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    Ex-Tampa resident's name surfaces in bombing trial


    © St. Petersburg Times,
    published June 3, 2001

    A man who worked for a political organization in Tampa nine years ago has surfaced in the trial of four men convicted Tuesday of conspiring with international terrorist Osama bin Laden to bomb two U.S. embassies in Africa.

    Tarik Hamdi, 39, a freelance journalist living in Herndon, Va., is referenced in court transcripts from the Manhattan trial. Hamdi arranged an ABC News interview with bin Laden in 1998, the transcripts say, and transported a satellite phone battery later given to one of bin Laden's associates.

    Hamdi lived in Tampa and worked as office manager from 1989-1992 for the Islamic Committee for Palestine, or ICP, a Palestinian advocacy group founded by University of South Florida professor Sami Al-Arian.

    Al-Arian, ICP and WISE, a USF-affiliated think tank also founded by Al-Arian, have been the subjects of a six-year federal investigation for alleged ties to Middle East terrorists. Al-Arian's brother-in-law, Mazen Al-Najjar, was detained more than three years without charges on secret government evidence linking him and the Tampa organizations to the Palestinian Islamic Jihad.

    Al-Najjar was released in December after a judge ruled his constitutional rights had been violated.

    None of the men has been charged.

    Hamdi, a U.S. citizen, is referenced perhaps a half-dozen times in the voluminous transcripts from the Manhattan trial. The U.S. Attorney's Office alleges that purchasing records show a satellite phone battery was shipped to Hamdi in Herndon, Va., and later delivered by him for a satellite phone used by bin Laden's terrorist network, Al Qaeda, the documents assert. The phone was used to plan terrorist acts, it says.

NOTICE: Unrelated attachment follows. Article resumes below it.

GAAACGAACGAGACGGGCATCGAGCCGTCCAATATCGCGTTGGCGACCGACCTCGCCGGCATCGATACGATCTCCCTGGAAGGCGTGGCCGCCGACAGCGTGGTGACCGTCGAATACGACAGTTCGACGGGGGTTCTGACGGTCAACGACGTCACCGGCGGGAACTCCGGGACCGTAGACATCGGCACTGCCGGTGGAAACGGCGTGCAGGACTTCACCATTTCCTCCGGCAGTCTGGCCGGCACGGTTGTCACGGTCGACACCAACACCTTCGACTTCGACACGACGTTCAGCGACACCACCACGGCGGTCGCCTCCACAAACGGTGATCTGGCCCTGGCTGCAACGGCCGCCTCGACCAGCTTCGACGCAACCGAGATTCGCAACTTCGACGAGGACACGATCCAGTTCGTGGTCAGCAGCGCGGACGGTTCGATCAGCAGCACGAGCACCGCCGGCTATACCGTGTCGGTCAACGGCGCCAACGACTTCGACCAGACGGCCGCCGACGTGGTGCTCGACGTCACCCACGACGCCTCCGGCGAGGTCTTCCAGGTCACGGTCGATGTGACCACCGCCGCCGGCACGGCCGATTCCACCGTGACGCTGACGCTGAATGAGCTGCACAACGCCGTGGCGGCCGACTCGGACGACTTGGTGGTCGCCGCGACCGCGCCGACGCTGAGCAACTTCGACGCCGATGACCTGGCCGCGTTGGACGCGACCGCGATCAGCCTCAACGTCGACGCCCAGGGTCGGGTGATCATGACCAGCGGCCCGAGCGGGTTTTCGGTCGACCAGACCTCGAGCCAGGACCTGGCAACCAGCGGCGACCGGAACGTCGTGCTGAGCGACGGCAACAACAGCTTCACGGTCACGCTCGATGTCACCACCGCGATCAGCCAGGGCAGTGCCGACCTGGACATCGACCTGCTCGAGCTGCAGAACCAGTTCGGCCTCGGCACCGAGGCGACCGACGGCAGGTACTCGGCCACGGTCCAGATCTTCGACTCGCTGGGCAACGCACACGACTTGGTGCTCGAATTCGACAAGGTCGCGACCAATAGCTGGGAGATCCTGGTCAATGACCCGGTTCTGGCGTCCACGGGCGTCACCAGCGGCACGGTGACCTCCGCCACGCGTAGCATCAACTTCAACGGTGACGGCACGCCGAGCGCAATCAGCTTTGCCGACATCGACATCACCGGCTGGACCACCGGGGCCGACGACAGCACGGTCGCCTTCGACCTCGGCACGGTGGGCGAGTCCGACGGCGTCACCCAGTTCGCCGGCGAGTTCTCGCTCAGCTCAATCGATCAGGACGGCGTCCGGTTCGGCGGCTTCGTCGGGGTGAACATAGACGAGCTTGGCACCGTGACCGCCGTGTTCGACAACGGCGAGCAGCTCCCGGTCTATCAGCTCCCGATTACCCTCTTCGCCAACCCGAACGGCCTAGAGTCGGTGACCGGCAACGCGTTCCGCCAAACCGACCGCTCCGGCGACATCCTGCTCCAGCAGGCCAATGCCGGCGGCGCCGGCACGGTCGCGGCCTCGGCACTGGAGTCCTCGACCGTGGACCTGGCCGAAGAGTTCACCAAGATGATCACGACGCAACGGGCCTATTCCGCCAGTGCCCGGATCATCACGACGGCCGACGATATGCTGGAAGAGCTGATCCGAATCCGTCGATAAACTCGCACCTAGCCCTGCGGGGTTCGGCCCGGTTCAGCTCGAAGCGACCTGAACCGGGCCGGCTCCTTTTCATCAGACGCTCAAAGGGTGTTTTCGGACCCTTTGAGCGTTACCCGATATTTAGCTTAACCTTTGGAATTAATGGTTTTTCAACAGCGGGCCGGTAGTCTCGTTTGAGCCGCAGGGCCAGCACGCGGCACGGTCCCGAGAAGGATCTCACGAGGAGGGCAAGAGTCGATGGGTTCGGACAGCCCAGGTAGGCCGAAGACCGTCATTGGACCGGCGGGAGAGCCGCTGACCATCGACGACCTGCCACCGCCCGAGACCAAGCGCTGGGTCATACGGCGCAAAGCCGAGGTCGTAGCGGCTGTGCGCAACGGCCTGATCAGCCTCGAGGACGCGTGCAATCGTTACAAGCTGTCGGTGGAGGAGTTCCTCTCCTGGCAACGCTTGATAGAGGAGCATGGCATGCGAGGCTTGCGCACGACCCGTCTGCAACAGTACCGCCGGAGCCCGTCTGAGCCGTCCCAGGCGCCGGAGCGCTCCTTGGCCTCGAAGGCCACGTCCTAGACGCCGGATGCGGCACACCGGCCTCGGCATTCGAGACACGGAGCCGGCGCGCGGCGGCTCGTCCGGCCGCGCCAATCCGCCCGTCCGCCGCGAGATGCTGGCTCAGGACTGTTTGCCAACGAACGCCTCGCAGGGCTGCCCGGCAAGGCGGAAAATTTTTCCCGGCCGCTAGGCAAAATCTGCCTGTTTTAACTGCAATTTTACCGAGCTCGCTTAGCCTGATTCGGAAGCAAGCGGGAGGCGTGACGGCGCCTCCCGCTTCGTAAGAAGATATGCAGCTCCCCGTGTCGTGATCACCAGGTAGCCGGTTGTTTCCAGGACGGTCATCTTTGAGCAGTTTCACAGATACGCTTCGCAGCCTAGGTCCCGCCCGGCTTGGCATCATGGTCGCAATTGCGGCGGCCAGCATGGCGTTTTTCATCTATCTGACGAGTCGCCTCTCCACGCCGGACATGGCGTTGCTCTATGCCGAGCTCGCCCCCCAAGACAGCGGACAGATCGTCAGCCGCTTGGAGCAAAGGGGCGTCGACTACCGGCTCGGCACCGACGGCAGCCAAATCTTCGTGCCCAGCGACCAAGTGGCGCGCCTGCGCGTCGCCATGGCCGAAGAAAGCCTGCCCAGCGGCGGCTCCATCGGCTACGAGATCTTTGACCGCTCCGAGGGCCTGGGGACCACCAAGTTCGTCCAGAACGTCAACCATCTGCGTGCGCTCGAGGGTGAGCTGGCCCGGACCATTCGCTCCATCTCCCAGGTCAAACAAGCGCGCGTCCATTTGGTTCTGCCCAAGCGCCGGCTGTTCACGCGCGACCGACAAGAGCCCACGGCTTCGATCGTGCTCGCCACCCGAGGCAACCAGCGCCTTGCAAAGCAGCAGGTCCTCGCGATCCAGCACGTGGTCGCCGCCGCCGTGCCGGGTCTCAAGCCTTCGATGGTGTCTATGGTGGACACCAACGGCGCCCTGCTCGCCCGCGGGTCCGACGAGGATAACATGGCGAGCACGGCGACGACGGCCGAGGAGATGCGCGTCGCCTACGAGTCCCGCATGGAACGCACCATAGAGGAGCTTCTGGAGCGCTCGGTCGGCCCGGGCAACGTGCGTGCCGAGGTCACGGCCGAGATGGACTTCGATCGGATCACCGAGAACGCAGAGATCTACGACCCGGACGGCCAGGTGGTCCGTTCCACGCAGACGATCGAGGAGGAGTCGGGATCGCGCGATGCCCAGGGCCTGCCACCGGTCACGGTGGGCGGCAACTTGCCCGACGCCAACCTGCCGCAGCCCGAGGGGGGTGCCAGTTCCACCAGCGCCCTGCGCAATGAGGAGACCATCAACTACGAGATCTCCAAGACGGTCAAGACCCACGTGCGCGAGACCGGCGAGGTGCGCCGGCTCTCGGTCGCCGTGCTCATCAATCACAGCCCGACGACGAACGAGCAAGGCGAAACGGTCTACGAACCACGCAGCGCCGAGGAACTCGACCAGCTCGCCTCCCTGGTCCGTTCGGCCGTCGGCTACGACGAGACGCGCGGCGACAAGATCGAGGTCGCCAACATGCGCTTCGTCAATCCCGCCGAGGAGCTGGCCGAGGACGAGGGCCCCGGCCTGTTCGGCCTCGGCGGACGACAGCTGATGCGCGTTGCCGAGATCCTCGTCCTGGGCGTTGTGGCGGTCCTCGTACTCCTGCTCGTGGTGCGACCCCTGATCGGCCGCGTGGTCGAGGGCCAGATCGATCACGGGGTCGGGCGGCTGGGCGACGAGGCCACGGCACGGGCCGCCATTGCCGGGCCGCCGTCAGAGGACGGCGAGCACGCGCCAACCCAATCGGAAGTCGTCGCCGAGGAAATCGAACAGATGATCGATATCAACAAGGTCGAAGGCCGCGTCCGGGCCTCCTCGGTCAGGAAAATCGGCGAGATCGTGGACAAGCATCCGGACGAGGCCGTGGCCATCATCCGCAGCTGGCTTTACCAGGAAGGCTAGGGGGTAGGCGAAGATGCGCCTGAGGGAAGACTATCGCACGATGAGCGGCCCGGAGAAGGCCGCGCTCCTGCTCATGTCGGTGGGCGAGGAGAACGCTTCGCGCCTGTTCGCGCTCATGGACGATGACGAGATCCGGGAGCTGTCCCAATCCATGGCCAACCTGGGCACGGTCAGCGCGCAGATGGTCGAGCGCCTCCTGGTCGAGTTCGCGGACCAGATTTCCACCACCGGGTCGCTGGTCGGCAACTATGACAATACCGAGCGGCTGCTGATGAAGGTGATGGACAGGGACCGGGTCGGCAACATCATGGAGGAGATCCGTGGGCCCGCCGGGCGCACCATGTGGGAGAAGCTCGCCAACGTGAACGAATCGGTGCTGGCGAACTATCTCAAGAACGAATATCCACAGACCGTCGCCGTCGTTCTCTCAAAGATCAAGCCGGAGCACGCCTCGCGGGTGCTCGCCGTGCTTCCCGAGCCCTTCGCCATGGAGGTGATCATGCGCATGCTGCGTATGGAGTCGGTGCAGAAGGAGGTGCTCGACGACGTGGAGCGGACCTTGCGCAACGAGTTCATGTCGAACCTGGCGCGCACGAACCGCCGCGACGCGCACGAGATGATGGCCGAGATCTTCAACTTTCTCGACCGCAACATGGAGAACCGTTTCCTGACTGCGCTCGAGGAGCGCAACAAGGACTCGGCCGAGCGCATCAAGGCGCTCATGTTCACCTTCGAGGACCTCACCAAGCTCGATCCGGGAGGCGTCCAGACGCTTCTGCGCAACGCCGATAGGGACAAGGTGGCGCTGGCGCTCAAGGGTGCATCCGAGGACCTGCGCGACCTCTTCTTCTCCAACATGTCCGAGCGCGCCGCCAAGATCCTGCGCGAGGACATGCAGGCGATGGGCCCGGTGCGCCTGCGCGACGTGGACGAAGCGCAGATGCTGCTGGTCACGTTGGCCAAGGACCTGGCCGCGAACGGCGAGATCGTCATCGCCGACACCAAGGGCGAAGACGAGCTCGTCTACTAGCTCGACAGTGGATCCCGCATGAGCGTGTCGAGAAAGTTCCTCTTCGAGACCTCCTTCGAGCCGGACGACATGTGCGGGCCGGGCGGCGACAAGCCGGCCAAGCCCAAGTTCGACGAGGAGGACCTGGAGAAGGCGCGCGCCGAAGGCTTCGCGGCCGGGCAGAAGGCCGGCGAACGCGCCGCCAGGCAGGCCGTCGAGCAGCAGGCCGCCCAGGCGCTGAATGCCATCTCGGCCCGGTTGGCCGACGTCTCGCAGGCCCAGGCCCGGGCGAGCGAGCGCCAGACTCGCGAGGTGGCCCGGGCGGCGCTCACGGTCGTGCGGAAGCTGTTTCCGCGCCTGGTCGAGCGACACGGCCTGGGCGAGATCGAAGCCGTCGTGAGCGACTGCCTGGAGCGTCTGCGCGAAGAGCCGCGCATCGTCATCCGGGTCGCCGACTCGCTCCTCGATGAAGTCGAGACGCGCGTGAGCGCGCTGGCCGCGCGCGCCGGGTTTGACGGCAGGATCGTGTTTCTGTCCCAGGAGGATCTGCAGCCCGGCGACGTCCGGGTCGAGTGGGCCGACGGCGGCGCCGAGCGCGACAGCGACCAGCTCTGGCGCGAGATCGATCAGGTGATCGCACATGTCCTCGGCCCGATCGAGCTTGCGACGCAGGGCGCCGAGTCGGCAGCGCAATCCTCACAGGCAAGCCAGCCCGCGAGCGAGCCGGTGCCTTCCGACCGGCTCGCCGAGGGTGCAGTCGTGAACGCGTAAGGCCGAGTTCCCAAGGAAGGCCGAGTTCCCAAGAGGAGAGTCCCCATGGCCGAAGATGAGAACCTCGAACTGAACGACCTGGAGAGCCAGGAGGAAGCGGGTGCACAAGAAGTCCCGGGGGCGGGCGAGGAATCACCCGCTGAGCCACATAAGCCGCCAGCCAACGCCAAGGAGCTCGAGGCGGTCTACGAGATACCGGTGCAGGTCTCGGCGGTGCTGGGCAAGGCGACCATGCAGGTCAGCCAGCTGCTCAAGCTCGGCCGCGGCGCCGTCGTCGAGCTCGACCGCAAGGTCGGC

Hamdi told the St. Petersburg Times on Saturday that he took the phone battery at the last-minute request of a business associate. He was traveling to London, Pakistan and Afghanistan because ABC News was paying him to help arrange an interview with bin Laden. The interview took place in May 1998 in Afghanistan, according to court transcripts.

    Hamdi, reared in Turkey and Iraq, says he is no friend to terrorists. In January 2000 he met with federal agents, he said, who asked him about bin Laden. The agents gave him security clearance to take a job on the defense team of one of the accused conspirators, Mohamed Rashed Daoud Al-'Owhali, as an expert on Islamic movements, Hamdi said.

    He has a master's degree from Hartford Seminary, he said, and his work reporting for European and Middle East publications gives him many contacts.

    "Everything I did the government knows about," Hamdi said.

    The FBI could not be reached for comment Saturday.

    Hamdi and Al-Arian met at a Muslim Arab Youth Association conference in the mid 1980s. Hamdi worked at ICP while his wife studied at USF, Hamdi said.

    Al-Arian and Al-Najjar support the Palestinian cause, but deny any terrorist activity. ICP and WISE were started during the first intifada, or uprising, of Palestinians against the Israeli occupation. A federal investigation of their activities in Tampa ignited when a former WISE administrator, Ramadan Abdullah Shallah, became leader of the Palestinian Islamic Jihad in October 1995, a few months after leaving Tampa.

    On Tuesday in federal district court in Manhattan, four men, including al-'Owhali, were convicted of conspiring with bin Laden in the bombing of the American embassies in Tanzania and Kenya on Aug. 7, 1998. The almost simultaneous attacks killed 224 and injured thousands.

    Prosecutors are seeking to bring bin Laden, thought to be in Afghanistan, and a dozen others to trial.

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